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The difference between microaggressions and hate speech

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Naturally, there are arguments for curtailing genuine hate speech, but many college campuses have curtailed free speech rights over microaggressions.

A version of this article was previously published on the Learn Liberty blog.

One of the worst aspects of the culture war is its effect on socializing. Ask anyone how they feel about addressing topics of race or gender, and it’s highly likely they’ll feel guilty or even downright scared.

It’s made a minefield of simple human communication and assumptions of good faith, and it sometimes feels like every social interaction is a pile of eggshells waiting to be stepped on.

And who is the source of authority on what is normal awareness and respect of other people, and what is a moral crime based on the current modish way of thinking?

Is asking someone, “Where are you from?” an example of a microaggression? It’s simply arbitrary and unclear.

Microaggressions are a source of confusion

Some old fashioned common sense may shed light on the issue. In general, people apply the term microaggression to describe subtle or perceived insults towards socially marginalized groups.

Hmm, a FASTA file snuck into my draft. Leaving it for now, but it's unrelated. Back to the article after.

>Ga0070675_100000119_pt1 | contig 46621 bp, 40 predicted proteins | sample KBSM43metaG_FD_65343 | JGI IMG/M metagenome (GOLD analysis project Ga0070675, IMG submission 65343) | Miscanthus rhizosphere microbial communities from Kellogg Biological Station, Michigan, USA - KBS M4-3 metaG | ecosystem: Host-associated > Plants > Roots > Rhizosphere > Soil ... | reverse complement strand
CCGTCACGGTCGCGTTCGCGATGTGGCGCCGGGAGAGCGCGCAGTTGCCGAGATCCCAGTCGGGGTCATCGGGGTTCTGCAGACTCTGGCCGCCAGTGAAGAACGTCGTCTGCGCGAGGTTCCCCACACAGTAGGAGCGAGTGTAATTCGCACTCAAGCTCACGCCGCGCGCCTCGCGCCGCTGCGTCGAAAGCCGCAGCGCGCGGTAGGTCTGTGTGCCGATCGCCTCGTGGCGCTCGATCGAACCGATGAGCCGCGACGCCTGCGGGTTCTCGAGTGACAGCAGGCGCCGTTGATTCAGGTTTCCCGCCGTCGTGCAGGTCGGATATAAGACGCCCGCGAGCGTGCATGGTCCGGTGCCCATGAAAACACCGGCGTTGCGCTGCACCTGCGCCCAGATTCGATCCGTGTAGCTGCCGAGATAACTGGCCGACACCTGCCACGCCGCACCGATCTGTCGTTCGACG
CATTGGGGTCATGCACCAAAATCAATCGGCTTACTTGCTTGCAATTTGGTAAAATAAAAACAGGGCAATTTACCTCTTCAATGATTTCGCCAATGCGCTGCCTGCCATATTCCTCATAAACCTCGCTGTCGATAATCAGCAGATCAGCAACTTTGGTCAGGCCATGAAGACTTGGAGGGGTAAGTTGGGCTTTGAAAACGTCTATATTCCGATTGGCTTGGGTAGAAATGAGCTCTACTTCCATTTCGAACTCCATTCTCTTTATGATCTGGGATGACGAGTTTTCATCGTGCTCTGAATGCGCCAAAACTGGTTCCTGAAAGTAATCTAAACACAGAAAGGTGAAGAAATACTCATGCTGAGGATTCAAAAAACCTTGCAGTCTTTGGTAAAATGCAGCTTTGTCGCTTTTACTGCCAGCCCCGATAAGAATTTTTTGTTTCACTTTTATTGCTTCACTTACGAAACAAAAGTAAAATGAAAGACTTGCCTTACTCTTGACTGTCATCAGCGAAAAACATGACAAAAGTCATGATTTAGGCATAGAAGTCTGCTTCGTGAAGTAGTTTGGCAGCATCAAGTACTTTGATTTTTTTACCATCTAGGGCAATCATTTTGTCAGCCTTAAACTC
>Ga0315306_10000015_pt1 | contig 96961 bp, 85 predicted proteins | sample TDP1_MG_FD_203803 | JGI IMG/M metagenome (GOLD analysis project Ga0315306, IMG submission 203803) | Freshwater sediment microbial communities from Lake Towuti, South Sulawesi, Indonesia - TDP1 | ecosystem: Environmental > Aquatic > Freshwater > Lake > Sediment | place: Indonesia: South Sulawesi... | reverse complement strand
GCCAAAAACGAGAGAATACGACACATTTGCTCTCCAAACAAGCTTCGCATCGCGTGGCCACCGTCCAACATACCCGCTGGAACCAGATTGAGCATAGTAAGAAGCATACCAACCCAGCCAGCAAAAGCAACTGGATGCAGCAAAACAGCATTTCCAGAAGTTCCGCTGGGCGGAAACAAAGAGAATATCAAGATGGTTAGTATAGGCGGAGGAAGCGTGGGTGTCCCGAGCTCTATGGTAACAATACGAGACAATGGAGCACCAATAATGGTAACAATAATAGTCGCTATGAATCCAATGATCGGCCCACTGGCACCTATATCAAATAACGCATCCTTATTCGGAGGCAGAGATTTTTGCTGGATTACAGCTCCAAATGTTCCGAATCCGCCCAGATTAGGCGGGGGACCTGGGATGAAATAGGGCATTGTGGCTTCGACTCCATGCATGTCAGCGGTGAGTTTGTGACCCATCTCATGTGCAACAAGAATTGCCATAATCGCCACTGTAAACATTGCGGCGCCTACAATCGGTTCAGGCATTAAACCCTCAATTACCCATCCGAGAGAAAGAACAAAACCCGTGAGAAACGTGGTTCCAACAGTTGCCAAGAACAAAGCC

But it’s such a vague term that innocuous comments that come from a place of genuine curiosity or attempts to connect have been blown up into a politicised, us vs. them, all-encompassing statement that puts us on a course of socially regressive destruction.

Naturally, there are some arguments for curtailing genuine hate speech, but students at college campuses across the country have seen their free speech rights curtailed in the name of microaggressions.

Free speech must not be curtailed over issues of subjectivity

We need to find a way to make sure that people’s right to speak is not curtailed by vague, arbitrary, and subjective notions of what people personally find distasteful. Rather, we need clear rules where intent and aggression, and universally agreed upon patterns of speech are the reasons for stopping someone.

In the Learn Liberty video below, Northwestern University Professor Laura Kipnis argues that we should differentiate between harmless microaggressions and harmful hate speech, for which there should be consequences.

So how should we handle microaggressions? Dr. Kipnis explains that they should be treated as opportunities for conversation. People should be able to make it known when something offends them without relying on ambiguous speech codes to protect them.

Discussions about controversial issues enhance the educational experience; fear of saying something that might somehow be interpreted as offensive stifles it.

This piece solely expresses the opinion of the author and not necessarily the organization as a whole. Students For Liberty is committed to facilitating a broad dialogue for liberty, representing a variety of opinions.


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